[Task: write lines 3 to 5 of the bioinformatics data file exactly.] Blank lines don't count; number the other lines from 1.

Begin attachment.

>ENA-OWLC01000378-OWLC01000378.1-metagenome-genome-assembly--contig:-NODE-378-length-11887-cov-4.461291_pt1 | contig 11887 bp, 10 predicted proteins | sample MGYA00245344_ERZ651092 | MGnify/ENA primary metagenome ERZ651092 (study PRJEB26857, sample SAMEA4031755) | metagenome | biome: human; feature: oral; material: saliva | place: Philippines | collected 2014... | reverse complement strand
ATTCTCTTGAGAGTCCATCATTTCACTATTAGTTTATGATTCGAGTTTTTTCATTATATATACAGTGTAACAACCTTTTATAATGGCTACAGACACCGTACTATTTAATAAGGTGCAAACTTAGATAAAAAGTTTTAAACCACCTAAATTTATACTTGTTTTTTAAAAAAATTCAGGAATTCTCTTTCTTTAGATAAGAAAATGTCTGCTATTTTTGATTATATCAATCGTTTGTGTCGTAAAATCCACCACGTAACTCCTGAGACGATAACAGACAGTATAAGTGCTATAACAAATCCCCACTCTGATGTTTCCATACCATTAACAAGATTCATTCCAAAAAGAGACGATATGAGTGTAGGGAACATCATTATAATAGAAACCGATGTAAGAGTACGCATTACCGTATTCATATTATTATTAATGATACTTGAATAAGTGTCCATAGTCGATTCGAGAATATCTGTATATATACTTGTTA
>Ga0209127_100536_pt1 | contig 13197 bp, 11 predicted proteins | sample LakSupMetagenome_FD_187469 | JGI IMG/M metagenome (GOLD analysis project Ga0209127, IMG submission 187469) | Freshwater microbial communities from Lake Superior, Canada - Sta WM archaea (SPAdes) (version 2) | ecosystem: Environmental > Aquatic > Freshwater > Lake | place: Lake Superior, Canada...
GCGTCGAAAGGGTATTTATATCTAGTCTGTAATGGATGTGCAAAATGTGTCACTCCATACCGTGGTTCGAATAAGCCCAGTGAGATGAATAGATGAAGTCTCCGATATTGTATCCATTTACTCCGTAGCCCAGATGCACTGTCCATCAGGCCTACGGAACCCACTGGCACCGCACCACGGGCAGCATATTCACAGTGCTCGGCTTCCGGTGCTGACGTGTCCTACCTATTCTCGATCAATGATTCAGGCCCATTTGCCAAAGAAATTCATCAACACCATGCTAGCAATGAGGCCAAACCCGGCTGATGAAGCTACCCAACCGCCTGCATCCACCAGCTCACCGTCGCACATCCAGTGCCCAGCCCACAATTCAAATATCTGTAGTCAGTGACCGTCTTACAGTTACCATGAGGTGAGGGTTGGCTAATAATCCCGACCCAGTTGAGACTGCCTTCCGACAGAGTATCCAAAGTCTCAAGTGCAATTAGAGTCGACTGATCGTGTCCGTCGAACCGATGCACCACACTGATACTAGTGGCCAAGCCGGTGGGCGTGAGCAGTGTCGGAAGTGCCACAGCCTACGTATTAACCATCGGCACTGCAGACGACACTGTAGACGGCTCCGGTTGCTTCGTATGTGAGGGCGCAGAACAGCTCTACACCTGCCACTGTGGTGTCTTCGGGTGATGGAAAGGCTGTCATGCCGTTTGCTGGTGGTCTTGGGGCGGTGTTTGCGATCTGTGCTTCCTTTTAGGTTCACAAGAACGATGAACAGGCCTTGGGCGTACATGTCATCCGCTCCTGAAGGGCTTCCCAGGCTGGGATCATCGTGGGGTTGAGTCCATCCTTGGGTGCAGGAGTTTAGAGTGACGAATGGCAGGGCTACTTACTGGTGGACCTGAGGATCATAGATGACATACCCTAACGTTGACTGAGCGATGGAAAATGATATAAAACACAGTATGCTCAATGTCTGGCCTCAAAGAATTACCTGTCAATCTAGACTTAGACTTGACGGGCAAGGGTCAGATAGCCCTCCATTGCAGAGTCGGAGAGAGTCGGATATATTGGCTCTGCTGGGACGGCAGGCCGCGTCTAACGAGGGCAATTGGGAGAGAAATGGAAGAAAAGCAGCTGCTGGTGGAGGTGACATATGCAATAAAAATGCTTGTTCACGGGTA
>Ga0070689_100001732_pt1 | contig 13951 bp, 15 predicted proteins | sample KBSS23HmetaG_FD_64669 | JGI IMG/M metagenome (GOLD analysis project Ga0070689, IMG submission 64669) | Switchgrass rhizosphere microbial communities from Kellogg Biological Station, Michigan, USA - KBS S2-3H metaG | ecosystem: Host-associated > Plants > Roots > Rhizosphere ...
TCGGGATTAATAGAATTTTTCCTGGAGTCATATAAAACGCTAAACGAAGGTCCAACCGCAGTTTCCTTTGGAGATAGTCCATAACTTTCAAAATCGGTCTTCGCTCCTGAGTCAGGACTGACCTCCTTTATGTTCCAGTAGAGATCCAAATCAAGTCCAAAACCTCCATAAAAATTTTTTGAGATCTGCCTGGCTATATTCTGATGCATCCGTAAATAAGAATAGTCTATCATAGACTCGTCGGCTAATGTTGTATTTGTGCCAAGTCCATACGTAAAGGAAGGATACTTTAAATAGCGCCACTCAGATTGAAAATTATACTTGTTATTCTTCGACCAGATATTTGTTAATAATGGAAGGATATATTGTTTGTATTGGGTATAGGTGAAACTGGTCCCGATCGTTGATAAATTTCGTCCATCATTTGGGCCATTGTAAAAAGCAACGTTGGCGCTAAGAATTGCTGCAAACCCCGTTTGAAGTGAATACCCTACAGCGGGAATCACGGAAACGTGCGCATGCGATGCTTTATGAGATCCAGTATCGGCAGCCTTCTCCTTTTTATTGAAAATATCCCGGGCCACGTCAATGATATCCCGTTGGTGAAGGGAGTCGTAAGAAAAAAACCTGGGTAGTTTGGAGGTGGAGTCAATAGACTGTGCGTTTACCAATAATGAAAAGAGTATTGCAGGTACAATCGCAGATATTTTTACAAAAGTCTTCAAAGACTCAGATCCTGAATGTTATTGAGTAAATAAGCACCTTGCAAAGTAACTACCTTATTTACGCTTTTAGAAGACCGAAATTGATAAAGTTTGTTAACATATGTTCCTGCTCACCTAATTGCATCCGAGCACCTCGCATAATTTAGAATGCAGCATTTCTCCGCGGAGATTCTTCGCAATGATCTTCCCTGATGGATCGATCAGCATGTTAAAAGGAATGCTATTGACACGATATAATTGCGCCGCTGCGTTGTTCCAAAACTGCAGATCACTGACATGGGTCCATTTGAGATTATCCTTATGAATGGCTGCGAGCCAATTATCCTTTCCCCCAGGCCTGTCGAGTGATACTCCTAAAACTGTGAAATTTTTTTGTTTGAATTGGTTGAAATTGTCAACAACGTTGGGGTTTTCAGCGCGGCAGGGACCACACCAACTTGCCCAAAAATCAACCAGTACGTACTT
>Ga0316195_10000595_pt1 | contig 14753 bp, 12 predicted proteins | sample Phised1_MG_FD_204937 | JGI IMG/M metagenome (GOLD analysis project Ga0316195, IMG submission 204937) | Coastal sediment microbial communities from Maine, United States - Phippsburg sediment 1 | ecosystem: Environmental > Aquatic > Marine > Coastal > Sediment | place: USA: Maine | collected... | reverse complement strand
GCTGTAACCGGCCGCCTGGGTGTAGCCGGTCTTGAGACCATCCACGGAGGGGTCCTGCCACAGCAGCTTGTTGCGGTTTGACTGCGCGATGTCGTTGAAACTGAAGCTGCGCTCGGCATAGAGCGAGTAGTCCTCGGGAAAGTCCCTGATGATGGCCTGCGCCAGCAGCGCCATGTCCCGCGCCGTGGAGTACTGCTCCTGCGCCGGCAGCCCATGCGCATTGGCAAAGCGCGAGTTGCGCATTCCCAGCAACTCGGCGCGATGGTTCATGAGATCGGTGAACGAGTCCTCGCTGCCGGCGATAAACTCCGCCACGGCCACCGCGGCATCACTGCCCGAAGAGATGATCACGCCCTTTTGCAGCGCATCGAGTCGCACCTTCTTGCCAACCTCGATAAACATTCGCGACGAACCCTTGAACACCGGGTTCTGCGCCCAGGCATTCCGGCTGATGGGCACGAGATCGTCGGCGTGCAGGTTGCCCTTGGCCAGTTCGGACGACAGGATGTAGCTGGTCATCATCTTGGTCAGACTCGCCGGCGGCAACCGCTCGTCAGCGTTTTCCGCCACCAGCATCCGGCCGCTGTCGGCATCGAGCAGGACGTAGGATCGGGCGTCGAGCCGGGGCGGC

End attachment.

>Ga0209127_100536_pt1 | contig 13197 bp, 11 predicted proteins | sample LakSupMetagenome_FD_187469 | JGI IMG/M metagenome (GOLD analysis project Ga0209127, IMG submission 187469) | Freshwater microbial communities from Lake Superior, Canada - Sta WM archaea (SPAdes) (version 2) | ecosystem: Environmental > Aquatic > Freshwater > Lake | place: Lake Superior, Canada...
GCGTCGAAAGGGTATTTATATCTAGTCTGTAATGGATGTGCAAAATGTGTCACTCCATACCGTGGTTCGAATAAGCCCAGTGAGATGAATAGATGAAGTCTCCGATATTGTATCCATTTACTCCGTAGCCCAGATGCACTGTCCATCAGGCCTACGGAACCCACTGGCACCGCACCACGGGCAGCATATTCACAGTGCTCGGCTTCCGGTGCTGACGTGTCCTACCTATTCTCGATCAATGATTCAGGCCCATTTGCCAAAGAAATTCATCAACACCATGCTAGCAATGAGGCCAAACCCGGCTGATGAAGCTACCCAACCGCCTGCATCCACCAGCTCACCGTCGCACATCCAGTGCCCAGCCCACAATTCAAATATCTGTAGTCAGTGACCGTCTTACAGTTACCATGAGGTGAGGGTTGGCTAATAATCCCGACCCAGTTGAGACTGCCTTCCGACAGAGTATCCAAAGTCTCAAGTGCAATTAGAGTCGACTGATCGTGTCCGTCGAACCGATGCACCACACTGATACTAGTGGCCAAGCCGGTGGGCGTGAGCAGTGTCGGAAGTGCCACAGCCTACGTATTAACCATCGGCACTGCAGACGACACTGTAGACGGCTCCGGTTGCTTCGTATGTGAGGGCGCAGAACAGCTCTACACCTGCCACTGTGGTGTCTTCGGGTGATGGAAAGGCTGTCATGCCGTTTGCTGGTGGTCTTGGGGCGGTGTTTGCGATCTGTGCTTCCTTTTAGGTTCACAAGAACGATGAACAGGCCTTGGGCGTACATGTCATCCGCTCCTGAAGGGCTTCCCAGGCTGGGATCATCGTGGGGTTGAGTCCATCCTTGGGTGCAGGAGTTTAGAGTGACGAATGGCAGGGCTACTTACTGGTGGACCTGAGGATCATAGATGACATACCCTAACGTTGACTGAGCGATGGAAAATGATATAAAACACAGTATGCTCAATGTCTGGCCTCAAAGAATTACCTGTCAATCTAGACTTAGACTTGACGGGCAAGGGTCAGATAGCCCTCCATTGCAGAGTCGGAGAGAGTCGGATATATTGGCTCTGCTGGGACGGCAGGCCGCGTCTAACGAGGGCAATTGGGAGAGAAATGGAAGAAAAGCAGCTGCTGGTGGAGGTGACATATGCAATAAAAATGCTTGTTCACGGGTA
>Ga0070689_100001732_pt1 | contig 13951 bp, 15 predicted proteins | sample KBSS23HmetaG_FD_64669 | JGI IMG/M metagenome (GOLD analysis project Ga0070689, IMG submission 64669) | Switchgrass rhizosphere microbial communities from Kellogg Biological Station, Michigan, USA - KBS S2-3H metaG | ecosystem: Host-associated > Plants > Roots > Rhizosphere ...